- FCF deficit for the company is temporary. Once capital spending winds down and NATO contributes to EBITDA, FCF will move into surplus territory in subsequent years beyond 2015.
- Worst case scenario, EBITDA from chemical divisions along with current credit facility can absorb any remaining capital requirements attributed to NATO, maintain dividend, and stay within debt covenants.
- With a 25% project contingency, its unlikely NATO will require additional capital to complete the project. Currently, there is no draw on contingency funds or surprises to current revised costs.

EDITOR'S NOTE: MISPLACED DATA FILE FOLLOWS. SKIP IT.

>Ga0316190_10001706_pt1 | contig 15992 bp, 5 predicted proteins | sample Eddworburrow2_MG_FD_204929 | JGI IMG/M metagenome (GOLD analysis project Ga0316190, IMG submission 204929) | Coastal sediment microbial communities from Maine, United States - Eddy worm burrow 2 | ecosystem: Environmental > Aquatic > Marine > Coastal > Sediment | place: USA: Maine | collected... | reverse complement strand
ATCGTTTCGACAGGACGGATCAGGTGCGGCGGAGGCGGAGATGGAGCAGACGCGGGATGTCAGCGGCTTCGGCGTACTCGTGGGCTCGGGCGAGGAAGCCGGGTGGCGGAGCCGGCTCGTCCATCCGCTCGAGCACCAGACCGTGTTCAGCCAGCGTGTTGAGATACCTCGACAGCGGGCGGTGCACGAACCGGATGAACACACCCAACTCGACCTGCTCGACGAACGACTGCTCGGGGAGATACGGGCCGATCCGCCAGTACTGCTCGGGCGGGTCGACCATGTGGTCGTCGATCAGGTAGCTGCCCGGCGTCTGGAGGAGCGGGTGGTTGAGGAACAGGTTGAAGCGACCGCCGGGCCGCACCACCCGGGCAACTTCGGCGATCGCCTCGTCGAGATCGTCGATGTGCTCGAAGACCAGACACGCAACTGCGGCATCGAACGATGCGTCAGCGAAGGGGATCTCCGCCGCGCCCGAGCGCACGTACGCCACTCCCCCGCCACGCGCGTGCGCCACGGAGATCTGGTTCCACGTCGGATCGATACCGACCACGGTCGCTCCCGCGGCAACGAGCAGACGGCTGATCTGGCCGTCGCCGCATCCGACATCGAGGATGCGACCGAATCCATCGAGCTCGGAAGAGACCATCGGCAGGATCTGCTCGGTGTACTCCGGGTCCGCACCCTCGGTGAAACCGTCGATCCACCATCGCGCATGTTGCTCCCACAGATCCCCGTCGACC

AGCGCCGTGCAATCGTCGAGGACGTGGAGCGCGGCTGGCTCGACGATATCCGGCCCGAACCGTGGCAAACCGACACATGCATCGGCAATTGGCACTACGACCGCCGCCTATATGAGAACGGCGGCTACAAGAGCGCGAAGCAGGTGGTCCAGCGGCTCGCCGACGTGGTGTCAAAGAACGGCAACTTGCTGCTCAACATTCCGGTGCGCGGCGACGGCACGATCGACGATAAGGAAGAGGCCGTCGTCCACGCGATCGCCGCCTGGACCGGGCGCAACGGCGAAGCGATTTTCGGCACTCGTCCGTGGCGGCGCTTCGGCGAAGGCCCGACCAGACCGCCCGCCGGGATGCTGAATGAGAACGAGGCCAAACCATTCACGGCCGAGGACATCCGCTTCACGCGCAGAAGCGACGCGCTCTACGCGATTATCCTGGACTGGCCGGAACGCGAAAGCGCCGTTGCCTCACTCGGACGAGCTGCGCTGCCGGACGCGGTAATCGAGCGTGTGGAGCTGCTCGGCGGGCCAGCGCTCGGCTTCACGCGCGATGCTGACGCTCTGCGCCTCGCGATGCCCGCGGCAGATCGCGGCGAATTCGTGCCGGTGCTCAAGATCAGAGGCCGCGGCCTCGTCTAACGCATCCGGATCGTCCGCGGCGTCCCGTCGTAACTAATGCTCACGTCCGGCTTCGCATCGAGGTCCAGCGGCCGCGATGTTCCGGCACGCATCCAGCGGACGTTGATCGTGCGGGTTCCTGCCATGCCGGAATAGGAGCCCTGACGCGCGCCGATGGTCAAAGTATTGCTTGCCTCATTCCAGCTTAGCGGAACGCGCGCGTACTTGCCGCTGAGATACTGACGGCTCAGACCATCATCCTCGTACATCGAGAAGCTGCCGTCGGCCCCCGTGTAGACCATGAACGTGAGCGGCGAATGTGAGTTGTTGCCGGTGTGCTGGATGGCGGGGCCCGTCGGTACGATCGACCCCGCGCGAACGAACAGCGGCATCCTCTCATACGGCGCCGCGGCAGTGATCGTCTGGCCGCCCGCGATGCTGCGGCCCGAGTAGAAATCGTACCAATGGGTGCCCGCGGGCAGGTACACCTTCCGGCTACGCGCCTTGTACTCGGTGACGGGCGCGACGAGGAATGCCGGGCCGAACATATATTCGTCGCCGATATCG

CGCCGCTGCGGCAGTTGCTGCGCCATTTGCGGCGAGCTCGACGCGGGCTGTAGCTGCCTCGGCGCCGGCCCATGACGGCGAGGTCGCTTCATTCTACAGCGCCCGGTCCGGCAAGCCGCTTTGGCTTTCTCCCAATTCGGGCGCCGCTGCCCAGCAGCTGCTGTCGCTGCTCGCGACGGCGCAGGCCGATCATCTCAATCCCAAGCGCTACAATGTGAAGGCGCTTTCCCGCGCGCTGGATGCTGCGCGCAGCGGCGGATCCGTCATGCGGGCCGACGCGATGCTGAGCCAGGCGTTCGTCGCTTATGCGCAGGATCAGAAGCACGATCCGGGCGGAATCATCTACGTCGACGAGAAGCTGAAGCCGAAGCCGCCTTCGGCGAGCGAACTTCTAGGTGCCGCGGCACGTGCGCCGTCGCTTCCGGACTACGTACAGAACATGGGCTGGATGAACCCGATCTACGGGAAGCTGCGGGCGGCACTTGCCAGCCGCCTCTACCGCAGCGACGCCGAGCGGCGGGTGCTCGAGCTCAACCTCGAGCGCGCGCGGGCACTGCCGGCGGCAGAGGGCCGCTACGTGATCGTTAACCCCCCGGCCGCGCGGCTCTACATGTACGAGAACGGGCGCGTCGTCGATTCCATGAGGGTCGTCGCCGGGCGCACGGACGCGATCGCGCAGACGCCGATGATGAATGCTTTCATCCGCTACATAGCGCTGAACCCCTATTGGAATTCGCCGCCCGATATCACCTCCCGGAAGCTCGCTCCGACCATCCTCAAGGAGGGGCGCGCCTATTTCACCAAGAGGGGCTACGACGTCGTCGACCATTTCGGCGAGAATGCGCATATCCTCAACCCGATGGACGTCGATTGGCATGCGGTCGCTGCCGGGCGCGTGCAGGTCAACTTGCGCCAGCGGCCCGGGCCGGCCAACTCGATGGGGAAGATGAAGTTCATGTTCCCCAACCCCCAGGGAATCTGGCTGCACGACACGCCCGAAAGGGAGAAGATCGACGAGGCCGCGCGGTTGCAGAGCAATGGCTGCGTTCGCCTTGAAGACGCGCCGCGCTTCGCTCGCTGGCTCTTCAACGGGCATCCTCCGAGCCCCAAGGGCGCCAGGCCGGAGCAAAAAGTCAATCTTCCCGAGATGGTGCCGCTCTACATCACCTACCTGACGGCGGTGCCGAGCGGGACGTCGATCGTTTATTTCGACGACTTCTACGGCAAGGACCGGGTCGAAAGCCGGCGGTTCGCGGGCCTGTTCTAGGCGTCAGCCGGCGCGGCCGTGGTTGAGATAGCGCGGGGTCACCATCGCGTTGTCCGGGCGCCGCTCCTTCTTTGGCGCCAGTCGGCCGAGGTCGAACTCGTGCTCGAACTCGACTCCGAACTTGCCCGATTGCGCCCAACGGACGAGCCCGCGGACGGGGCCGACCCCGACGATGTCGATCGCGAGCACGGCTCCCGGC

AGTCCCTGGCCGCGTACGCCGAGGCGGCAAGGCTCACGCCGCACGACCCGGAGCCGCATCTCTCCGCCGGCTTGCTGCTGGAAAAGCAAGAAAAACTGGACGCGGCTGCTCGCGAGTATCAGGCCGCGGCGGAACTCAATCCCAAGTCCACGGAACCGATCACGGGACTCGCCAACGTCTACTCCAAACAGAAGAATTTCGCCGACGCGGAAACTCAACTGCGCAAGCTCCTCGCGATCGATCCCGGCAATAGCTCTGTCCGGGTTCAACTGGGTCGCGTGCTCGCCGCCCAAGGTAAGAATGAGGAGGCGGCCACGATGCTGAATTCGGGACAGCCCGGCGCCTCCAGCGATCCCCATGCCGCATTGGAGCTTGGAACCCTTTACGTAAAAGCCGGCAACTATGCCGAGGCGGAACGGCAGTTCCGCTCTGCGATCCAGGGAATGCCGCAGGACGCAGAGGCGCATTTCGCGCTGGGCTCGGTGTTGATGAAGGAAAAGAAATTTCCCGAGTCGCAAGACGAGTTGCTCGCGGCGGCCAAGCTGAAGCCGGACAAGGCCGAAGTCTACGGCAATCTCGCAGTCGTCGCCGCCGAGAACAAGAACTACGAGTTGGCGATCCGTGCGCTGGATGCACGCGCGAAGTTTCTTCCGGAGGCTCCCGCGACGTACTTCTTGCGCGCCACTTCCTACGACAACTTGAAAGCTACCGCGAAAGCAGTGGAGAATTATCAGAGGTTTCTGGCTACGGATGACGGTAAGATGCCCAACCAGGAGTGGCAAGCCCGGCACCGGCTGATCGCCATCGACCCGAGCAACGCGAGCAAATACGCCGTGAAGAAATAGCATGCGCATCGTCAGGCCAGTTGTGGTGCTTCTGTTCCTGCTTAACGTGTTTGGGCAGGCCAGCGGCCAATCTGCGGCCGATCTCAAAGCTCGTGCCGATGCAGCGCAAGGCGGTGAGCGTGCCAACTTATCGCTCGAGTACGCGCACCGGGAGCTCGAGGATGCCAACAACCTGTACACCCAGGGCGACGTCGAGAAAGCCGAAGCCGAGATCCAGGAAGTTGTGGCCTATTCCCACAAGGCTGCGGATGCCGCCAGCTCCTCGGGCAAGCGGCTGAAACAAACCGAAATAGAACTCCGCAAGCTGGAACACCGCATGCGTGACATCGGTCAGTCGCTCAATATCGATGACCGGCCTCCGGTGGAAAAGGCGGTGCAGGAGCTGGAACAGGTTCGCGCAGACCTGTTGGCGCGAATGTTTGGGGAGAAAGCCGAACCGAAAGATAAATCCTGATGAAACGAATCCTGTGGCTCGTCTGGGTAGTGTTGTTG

- Dividend cut is unlikely. Reflects a long term solution to a short term problem. Their credit facility is the appropriate vehicle to address short term liquidity. Financing already in place.
- With signing of new contracts, hiring of a new CEO, and progress on NATO, there are upside catalysts that will drive share price higher in the near term.